Keeping care in the home
A pilot project is looking at new ways to support Alzheimer’s sufferers in Tipperary
ALZHEIMER’S, WHICH is the commonest form of dementia, is often a private condition, played out behind closed doors, away from the community and within the confines of the family home.
Marie Ryan has Alzheimer’s and she doesn’t care who knows it. In fact, she tells me that sometimes she tells people about her condition, just to see their reaction.
They look at her in puzzlement, as if to say how can someone so coherent be unwell. That’s not to say Marie doesn’t have her frustrations. She used to love going shopping, especially for clothes.
While she has lived with her condition for five years, recently she had to give up driving and she finds it difficult to handle money. This has made shopping a lot more difficult.
“I had to give up driving rather abruptly in the end because my reactions were not quick enough. I drove for 35 years. People ring me now and say ‘Are you in if I call?’ I’m here morning, noon and night, unfortunately. They could never get me before. I do miss Dublin, where you have all the shops. I’m now dependent on other people to bring me out and that is a huge change.”
Marie’s Alzheimer’s manifests itself in several ways – repeatedly she says she believes her house has more bedrooms than it does and that they require cleaning or that clothes need tidying.
“I get on well with people once they don’t ask me a blunt question. I think it’s important to keep talking about it and to try to carry on as normal. I can’t emphasise enough how much company helps.”
Earlier this year, Marie was part of a consortium which successfully bid for south Tipperary to be chosen as one of four pilot projects in Ireland aimed at developing and testing new service models to assist in diverting people with dementia from institutional care.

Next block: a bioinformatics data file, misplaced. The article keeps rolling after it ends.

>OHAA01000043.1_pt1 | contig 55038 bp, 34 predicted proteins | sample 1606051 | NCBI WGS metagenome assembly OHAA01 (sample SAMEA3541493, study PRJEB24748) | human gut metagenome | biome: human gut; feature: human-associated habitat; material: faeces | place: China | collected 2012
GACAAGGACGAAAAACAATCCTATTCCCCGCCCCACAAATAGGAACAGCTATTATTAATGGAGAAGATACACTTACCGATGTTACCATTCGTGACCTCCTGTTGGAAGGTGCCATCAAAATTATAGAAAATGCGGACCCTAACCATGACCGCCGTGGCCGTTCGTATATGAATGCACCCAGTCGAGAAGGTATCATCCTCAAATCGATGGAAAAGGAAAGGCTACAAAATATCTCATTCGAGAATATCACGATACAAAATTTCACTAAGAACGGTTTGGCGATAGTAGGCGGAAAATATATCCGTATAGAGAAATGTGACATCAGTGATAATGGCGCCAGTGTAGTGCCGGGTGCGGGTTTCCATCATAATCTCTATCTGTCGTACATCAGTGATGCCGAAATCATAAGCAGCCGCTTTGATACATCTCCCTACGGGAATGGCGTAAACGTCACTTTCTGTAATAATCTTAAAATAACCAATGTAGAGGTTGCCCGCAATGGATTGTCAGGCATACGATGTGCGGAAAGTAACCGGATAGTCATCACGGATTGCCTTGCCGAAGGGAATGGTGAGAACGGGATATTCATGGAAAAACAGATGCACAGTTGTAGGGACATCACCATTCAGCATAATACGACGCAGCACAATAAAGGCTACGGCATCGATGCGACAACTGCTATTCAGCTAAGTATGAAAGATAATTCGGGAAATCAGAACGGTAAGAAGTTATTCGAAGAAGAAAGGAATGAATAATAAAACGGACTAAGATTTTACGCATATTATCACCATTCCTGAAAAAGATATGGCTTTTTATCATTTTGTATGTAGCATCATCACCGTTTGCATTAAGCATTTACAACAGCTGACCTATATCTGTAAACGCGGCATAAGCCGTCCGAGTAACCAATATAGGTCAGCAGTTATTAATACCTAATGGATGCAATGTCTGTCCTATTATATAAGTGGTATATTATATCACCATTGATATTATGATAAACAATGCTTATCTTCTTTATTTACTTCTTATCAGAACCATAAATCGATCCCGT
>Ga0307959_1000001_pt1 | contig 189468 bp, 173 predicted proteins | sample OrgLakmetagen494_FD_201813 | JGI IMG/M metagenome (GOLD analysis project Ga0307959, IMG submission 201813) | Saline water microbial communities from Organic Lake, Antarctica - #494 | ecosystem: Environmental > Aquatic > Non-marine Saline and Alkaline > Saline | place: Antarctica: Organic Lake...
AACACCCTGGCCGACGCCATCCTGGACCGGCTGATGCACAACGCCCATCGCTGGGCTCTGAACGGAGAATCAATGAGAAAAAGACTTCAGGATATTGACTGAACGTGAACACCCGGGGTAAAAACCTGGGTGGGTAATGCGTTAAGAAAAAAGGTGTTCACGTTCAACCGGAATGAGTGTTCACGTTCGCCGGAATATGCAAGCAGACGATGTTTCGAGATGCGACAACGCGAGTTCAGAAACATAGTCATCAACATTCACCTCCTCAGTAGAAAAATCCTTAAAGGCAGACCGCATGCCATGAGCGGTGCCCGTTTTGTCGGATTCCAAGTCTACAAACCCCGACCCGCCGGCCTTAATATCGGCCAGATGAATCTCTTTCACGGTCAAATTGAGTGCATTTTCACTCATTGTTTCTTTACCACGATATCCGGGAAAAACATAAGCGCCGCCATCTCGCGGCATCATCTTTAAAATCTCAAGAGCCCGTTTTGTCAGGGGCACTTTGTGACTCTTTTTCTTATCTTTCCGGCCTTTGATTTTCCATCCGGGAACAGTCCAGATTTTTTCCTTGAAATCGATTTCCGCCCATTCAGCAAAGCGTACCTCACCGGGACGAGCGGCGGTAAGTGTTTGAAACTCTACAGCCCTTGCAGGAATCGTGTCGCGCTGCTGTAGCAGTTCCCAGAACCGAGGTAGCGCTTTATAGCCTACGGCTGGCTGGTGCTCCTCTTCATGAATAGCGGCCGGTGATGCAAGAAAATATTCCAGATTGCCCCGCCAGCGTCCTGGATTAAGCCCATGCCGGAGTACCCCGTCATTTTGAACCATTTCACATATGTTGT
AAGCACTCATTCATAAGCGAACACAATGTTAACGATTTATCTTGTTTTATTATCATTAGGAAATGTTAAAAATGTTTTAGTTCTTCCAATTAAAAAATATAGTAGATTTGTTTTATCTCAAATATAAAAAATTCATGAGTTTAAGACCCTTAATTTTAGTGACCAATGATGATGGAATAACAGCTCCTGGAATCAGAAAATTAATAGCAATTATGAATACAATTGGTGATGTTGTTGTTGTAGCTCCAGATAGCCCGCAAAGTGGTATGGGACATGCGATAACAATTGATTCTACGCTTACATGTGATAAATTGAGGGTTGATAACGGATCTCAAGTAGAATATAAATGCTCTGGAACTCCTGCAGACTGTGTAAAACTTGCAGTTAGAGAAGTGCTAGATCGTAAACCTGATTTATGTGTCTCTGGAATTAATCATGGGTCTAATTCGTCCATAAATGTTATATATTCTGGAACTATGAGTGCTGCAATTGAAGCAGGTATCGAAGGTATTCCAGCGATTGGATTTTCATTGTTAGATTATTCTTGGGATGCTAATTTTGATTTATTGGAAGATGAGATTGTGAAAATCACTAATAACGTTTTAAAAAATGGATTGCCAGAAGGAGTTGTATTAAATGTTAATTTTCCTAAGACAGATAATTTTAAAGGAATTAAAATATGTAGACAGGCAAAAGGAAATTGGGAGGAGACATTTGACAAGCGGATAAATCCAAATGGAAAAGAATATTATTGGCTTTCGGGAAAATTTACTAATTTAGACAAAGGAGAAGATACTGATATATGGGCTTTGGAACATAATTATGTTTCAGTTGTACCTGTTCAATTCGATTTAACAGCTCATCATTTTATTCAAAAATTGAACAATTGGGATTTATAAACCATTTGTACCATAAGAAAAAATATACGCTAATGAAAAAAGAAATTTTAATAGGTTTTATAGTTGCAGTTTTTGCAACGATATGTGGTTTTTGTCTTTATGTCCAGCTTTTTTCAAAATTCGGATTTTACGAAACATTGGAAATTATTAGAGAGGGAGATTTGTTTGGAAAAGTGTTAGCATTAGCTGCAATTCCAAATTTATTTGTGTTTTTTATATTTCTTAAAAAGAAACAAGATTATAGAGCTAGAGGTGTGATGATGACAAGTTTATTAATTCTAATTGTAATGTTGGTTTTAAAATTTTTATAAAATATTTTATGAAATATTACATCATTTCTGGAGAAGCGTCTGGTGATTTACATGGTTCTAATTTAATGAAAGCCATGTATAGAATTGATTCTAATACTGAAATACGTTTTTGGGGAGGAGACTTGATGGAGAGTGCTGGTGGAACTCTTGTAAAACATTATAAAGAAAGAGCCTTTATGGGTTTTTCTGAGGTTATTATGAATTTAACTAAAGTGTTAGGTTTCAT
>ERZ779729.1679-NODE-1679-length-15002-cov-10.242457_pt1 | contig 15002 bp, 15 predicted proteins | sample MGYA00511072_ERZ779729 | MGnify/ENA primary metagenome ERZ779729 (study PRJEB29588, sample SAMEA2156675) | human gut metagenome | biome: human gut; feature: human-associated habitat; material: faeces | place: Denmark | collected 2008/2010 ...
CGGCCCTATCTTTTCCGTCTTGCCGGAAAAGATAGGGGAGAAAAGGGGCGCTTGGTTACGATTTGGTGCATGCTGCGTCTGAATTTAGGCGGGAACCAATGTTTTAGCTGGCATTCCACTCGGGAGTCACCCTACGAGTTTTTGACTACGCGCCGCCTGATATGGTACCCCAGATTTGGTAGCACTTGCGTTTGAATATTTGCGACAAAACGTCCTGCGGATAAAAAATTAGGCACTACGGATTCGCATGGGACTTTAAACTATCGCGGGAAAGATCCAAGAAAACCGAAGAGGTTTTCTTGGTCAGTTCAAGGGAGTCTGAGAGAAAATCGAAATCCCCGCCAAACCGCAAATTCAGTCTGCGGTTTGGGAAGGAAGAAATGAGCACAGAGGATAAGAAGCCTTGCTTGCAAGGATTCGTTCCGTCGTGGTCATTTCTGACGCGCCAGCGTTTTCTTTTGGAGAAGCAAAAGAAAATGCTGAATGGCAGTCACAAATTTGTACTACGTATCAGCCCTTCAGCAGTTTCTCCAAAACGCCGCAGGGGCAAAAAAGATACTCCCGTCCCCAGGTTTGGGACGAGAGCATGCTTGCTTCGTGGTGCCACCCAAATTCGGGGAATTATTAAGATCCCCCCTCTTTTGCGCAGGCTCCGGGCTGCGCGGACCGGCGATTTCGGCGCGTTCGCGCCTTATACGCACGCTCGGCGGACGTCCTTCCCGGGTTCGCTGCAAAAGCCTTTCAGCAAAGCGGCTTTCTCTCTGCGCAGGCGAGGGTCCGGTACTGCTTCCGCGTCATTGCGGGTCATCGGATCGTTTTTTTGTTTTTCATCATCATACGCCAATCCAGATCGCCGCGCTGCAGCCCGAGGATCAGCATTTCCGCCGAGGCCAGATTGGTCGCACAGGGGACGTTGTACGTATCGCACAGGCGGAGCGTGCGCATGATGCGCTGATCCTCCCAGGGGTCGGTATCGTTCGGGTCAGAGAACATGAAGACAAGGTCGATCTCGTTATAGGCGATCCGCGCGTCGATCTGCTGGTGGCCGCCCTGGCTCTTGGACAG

In other words, if successful, the project should switch the focus from hospitals and other inpatient services, to models of suitable and sustainable community care.
The south Tipperary project is supported by the charity Genio, and is funded to the tune of €700,000 over the next three years.
Dr Caitríona Crowe, who is a local consultant in old-age psychiatry, will lead the project and it has support from all relevant local agencies including the HSE, as well as patients themselves and their families.
“The aim of the project is to find new ways to support persons with dementia at home,” explains Crowe. “If you look at the statistics, instances of dementia are increasing as the elderly population rises.
“We expect the number of cases to double by 2031 and treble by 2041. Most persons with the condition want to stay living at home and don’t want long-term care unless it is really needed.
“We are trying to encourage people to live well at home as long as possible and we’ll be using this funding to try to do that.”